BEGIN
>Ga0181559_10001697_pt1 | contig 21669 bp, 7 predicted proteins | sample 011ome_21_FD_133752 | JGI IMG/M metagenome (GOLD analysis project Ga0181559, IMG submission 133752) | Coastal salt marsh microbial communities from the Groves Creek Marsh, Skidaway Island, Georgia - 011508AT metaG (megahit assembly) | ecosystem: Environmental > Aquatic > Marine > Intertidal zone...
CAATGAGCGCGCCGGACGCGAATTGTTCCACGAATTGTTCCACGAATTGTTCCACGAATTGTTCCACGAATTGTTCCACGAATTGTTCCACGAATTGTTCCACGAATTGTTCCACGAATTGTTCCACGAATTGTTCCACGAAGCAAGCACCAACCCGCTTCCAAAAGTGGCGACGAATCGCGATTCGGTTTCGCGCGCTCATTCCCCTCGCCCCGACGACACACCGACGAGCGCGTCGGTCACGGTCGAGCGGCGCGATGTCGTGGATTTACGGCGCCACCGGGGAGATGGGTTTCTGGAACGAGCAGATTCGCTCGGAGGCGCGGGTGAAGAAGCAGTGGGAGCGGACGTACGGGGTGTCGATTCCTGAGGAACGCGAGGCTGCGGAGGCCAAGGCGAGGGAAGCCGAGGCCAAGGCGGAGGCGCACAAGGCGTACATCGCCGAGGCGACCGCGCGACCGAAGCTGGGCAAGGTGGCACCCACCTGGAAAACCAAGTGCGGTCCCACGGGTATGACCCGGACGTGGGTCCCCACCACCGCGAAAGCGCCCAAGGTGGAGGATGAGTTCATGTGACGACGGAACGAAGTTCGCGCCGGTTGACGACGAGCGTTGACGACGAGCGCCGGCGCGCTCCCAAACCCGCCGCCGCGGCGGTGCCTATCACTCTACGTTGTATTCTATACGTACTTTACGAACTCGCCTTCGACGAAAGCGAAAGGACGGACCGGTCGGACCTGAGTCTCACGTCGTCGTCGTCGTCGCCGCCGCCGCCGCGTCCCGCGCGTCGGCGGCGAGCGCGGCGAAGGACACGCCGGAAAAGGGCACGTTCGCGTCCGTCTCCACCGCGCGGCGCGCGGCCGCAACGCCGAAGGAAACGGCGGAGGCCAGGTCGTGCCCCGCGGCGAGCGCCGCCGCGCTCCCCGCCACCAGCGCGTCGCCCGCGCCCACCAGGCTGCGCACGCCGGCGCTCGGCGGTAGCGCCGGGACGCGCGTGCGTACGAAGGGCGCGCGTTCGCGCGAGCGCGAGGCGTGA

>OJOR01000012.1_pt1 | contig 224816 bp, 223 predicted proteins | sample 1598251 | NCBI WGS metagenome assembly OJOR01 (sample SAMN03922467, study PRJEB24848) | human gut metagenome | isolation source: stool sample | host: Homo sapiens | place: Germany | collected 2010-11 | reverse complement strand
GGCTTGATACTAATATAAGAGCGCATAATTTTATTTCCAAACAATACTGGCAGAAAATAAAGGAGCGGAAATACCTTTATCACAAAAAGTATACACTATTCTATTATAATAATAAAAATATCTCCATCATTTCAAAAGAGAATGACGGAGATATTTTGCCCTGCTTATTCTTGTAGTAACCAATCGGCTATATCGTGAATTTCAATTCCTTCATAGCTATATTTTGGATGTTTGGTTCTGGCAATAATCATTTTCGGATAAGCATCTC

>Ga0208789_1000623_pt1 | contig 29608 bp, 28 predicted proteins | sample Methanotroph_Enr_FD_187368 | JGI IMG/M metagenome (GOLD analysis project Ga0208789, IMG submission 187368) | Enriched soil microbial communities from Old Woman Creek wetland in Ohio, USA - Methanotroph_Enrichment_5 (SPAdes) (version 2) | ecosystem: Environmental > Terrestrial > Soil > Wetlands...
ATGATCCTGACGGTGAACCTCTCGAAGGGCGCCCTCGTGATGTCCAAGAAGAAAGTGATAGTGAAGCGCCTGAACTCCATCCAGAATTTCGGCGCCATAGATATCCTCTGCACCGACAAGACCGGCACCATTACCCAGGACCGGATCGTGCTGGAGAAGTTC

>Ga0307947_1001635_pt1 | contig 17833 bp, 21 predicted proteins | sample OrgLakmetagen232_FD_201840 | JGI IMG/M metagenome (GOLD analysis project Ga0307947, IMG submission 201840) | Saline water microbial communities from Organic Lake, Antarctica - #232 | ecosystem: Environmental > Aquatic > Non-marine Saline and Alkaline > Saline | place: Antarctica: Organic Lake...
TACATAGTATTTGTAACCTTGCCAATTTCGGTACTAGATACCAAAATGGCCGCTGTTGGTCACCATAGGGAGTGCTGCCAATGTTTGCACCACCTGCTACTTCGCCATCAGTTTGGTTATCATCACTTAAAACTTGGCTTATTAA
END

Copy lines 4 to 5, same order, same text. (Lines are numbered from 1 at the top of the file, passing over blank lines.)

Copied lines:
GGCTTGATACTAATATAAGAGCGCATAATTTTATTTCCAAACAATACTGGCAGAAAATAAAGGAGCGGAAATACCTTTATCACAAAAAGTATACACTATTCTATTATAATAATAAAAATATCTCCATCATTTCAAAAGAGAATGACGGAGATATTTTGCCCTGCTTATTCTTGTAGTAACCAATCGGCTATATCGTGAATTTCAATTCCTTCATAGCTATATTTTGGATGTTTGGTTCTGGCAATAATCATTTTCGGATAAGCATCTC

>Ga0208789_1000623_pt1 | contig 29608 bp, 28 predicted proteins | sample Methanotroph_Enr_FD_187368 | JGI IMG/M metagenome (GOLD analysis project Ga0208789, IMG submission 187368) | Enriched soil microbial communities from Old Woman Creek wetland in Ohio, USA - Methanotroph_Enrichment_5 (SPAdes) (version 2) | ecosystem: Environmental > Terrestrial > Soil > Wetlands...